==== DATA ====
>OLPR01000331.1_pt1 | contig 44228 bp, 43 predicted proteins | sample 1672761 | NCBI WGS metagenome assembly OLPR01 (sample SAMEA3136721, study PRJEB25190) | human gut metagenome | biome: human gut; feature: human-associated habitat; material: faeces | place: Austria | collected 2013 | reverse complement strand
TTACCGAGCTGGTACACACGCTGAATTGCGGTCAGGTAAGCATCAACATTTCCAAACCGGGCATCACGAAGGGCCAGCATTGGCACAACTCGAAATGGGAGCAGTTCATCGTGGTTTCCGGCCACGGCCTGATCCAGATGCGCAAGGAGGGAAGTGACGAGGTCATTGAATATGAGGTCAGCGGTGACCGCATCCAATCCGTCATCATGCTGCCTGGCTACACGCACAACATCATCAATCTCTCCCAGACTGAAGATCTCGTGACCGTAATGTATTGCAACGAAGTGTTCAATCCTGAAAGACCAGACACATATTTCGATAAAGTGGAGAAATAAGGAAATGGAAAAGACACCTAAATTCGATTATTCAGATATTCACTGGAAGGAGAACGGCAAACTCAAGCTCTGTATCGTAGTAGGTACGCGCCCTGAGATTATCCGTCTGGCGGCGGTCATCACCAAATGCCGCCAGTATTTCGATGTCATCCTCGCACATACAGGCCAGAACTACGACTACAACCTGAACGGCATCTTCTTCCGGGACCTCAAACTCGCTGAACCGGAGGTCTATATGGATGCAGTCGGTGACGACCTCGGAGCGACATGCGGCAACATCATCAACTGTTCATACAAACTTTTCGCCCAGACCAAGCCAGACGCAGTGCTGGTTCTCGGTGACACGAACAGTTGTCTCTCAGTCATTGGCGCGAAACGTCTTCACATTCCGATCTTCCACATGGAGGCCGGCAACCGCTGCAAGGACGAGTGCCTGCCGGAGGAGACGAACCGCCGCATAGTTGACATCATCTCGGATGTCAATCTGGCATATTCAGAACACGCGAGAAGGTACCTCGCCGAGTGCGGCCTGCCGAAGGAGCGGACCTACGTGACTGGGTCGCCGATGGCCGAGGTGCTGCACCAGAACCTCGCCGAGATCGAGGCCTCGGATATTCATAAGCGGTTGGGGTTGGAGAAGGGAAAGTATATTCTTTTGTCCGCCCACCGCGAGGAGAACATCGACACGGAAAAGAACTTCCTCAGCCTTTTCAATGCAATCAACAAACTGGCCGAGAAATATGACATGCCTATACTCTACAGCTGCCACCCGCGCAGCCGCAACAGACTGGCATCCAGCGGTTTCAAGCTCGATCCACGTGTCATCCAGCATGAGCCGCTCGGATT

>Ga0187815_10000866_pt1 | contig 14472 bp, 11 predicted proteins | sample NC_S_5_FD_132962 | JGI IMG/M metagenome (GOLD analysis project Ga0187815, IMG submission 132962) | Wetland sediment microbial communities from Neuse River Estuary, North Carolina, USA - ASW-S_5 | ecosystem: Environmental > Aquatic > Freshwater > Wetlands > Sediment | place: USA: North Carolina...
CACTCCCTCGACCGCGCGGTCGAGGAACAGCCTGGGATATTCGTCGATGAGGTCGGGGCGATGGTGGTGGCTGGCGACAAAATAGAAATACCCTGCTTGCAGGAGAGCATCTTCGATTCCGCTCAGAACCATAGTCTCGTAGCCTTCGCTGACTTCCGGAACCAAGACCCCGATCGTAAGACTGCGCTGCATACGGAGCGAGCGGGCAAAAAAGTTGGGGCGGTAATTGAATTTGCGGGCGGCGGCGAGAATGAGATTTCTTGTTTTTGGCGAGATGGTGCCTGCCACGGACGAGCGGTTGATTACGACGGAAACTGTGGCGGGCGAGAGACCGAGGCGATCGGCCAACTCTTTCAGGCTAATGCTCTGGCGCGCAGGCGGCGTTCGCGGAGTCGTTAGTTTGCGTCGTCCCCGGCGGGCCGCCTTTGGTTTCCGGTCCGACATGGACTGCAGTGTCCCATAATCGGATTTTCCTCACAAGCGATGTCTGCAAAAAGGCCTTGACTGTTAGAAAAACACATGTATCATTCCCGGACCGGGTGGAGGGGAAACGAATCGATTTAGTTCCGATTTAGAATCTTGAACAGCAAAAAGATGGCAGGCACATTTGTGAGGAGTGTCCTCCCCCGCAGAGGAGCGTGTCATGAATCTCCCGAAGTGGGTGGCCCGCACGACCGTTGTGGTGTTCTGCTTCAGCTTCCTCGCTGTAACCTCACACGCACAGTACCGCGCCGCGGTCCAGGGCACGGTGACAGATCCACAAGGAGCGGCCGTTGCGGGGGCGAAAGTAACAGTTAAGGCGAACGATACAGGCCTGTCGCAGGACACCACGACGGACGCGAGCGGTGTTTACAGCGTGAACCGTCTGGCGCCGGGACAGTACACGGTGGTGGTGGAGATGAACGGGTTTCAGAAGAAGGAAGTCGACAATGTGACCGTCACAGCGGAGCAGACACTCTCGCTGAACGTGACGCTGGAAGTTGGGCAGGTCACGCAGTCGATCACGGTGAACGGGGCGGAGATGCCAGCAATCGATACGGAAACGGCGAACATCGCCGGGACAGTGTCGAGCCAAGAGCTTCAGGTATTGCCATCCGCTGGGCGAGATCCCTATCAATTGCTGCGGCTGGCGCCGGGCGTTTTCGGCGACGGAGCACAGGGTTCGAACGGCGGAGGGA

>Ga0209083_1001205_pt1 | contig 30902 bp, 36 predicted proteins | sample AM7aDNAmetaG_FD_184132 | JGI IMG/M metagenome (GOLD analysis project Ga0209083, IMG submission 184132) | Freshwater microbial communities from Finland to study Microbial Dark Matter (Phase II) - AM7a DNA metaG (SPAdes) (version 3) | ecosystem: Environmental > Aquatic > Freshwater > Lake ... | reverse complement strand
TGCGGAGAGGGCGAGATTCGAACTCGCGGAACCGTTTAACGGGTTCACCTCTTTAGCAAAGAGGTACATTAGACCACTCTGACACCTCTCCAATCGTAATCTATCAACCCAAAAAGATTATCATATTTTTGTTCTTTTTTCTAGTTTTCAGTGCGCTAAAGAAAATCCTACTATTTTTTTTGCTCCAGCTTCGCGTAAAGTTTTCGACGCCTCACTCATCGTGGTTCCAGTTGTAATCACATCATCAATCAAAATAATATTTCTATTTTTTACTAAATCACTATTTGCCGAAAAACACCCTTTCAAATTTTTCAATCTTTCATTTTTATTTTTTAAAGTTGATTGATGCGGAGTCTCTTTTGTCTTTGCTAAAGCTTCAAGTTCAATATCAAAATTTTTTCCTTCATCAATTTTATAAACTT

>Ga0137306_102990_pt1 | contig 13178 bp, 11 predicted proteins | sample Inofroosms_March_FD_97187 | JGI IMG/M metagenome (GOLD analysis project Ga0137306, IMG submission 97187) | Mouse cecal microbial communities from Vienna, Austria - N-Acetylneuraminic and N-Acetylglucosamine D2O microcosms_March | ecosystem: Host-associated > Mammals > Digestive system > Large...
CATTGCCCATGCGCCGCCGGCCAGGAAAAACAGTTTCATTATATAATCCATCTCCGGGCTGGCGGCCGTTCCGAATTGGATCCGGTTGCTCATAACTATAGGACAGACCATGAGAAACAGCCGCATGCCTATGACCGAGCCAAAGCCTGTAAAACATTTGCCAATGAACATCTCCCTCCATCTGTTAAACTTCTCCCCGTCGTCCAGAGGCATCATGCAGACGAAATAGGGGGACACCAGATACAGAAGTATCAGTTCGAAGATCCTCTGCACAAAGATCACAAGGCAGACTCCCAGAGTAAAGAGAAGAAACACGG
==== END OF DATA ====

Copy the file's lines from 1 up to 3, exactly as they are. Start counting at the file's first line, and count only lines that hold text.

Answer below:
>OLPR01000331.1_pt1 | contig 44228 bp, 43 predicted proteins | sample 1672761 | NCBI WGS metagenome assembly OLPR01 (sample SAMEA3136721, study PRJEB25190) | human gut metagenome | biome: human gut; feature: human-associated habitat; material: faeces | place: Austria | collected 2013 | reverse complement strand
TTACCGAGCTGGTACACACGCTGAATTGCGGTCAGGTAAGCATCAACATTTCCAAACCGGGCATCACGAAGGGCCAGCATTGGCACAACTCGAAATGGGAGCAGTTCATCGTGGTTTCCGGCCACGGCCTGATCCAGATGCGCAAGGAGGGAAGTGACGAGGTCATTGAATATGAGGTCAGCGGTGACCGCATCCAATCCGTCATCATGCTGCCTGGCTACACGCACAACATCATCAATCTCTCCCAGACTGAAGATCTCGTGACCGTAATGTATTGCAACGAAGTGTTCAATCCTGAAAGACCAGACACATATTTCGATAAAGTGGAGAAATAAGGAAATGGAAAAGACACCTAAATTCGATTATTCAGATATTCACTGGAAGGAGAACGGCAAACTCAAGCTCTGTATCGTAGTAGGTACGCGCCCTGAGATTATCCGTCTGGCGGCGGTCATCACCAAATGCCGCCAGTATTTCGATGTCATCCTCGCACATACAGGCCAGAACTACGACTACAACCTGAACGGCATCTTCTTCCGGGACCTCAAACTCGCTGAACCGGAGGTCTATATGGATGCAGTCGGTGACGACCTCGGAGCGACATGCGGCAACATCATCAACTGTTCATACAAACTTTTCGCCCAGACCAAGCCAGACGCAGTGCTGGTTCTCGGTGACACGAACAGTTGTCTCTCAGTCATTGGCGCGAAACGTCTTCACATTCCGATCTTCCACATGGAGGCCGGCAACCGCTGCAAGGACGAGTGCCTGCCGGAGGAGACGAACCGCCGCATAGTTGACATCATCTCGGATGTCAATCTGGCATATTCAGAACACGCGAGAAGGTACCTCGCCGAGTGCGGCCTGCCGAAGGAGCGGACCTACGTGACTGGGTCGCCGATGGCCGAGGTGCTGCACCAGAACCTCGCCGAGATCGAGGCCTCGGATATTCATAAGCGGTTGGGGTTGGAGAAGGGAAAGTATATTCTTTTGTCCGCCCACCGCGAGGAGAACATCGACACGGAAAAGAACTTCCTCAGCCTTTTCAATGCAATCAACAAACTGGCCGAGAAATATGACATGCCTATACTCTACAGCTGCCACCCGCGCAGCCGCAACAGACTGGCATCCAGCGGTTTCAAGCTCGATCCACGTGTCATCCAGCATGAGCCGCTCGGATT

>Ga0187815_10000866_pt1 | contig 14472 bp, 11 predicted proteins | sample NC_S_5_FD_132962 | JGI IMG/M metagenome (GOLD analysis project Ga0187815, IMG submission 132962) | Wetland sediment microbial communities from Neuse River Estuary, North Carolina, USA - ASW-S_5 | ecosystem: Environmental > Aquatic > Freshwater > Wetlands > Sediment | place: USA: North Carolina...